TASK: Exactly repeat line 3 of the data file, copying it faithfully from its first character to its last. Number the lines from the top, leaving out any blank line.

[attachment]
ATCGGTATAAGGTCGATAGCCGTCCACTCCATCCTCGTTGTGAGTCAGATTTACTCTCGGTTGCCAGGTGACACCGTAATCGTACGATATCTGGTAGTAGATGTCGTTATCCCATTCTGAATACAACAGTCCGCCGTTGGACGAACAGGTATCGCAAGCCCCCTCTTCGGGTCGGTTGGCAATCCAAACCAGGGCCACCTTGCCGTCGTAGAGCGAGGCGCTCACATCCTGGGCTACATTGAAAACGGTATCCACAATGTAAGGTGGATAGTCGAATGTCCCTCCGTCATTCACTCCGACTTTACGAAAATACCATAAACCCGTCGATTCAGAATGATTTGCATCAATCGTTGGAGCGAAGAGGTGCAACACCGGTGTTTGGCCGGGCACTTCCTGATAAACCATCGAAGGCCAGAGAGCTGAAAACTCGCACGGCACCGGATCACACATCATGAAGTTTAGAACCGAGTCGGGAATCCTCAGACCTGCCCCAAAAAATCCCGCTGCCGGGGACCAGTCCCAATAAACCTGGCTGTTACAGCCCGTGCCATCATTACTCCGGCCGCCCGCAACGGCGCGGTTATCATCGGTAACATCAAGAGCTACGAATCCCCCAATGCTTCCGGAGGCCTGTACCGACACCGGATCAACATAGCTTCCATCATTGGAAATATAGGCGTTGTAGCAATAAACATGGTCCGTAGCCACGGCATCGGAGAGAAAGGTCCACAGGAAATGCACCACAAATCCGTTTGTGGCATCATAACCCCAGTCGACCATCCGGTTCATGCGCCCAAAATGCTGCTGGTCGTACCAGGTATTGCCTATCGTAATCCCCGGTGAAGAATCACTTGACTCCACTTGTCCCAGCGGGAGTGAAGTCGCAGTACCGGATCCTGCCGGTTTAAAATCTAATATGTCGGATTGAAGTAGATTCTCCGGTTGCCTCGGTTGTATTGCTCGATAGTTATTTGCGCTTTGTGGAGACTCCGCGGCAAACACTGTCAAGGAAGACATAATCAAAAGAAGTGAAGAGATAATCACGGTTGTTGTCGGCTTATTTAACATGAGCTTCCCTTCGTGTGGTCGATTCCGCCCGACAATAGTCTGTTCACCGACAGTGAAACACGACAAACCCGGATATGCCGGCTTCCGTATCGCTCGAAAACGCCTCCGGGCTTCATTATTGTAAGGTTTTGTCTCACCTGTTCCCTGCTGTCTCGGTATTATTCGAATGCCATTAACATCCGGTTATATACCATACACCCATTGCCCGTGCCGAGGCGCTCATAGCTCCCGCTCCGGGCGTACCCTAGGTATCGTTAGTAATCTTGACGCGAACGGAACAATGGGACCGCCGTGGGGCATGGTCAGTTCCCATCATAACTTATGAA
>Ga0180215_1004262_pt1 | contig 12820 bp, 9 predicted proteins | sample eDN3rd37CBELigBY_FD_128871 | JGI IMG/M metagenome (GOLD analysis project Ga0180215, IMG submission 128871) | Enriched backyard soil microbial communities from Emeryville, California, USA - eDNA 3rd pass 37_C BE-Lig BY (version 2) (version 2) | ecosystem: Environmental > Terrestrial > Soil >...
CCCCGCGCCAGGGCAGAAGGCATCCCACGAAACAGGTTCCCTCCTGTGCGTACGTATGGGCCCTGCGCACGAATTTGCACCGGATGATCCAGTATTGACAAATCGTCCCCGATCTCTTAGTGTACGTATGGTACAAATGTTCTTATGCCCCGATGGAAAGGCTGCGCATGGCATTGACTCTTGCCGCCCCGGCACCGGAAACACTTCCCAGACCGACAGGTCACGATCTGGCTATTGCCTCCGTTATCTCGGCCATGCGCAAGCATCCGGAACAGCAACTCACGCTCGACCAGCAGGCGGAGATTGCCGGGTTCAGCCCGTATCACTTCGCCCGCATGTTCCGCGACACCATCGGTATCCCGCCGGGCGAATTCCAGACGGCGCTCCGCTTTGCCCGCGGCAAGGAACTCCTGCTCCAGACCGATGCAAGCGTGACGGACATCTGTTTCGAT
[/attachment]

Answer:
CCCCGCGCCAGGGCAGAAGGCATCCCACGAAACAGGTTCCCTCCTGTGCGTACGTATGGGCCCTGCGCACGAATTTGCACCGGATGATCCAGTATTGACAAATCGTCCCCGATCTCTTAGTGTACGTATGGTACAAATGTTCTTATGCCCCGATGGAAAGGCTGCGCATGGCATTGACTCTTGCCGCCCCGGCACCGGAAACACTTCCCAGACCGACAGGTCACGATCTGGCTATTGCCTCCGTTATCTCGGCCATGCGCAAGCATCCGGAACAGCAACTCACGCTCGACCAGCAGGCGGAGATTGCCGGGTTCAGCCCGTATCACTTCGCCCGCATGTTCCGCGACACCATCGGTATCCCGCCGGGCGAATTCCAGACGGCGCTCCGCTTTGCCCGCGGCAAGGAACTCCTGCTCCAGACCGATGCAAGCGTGACGGACATCTGTTTCGAT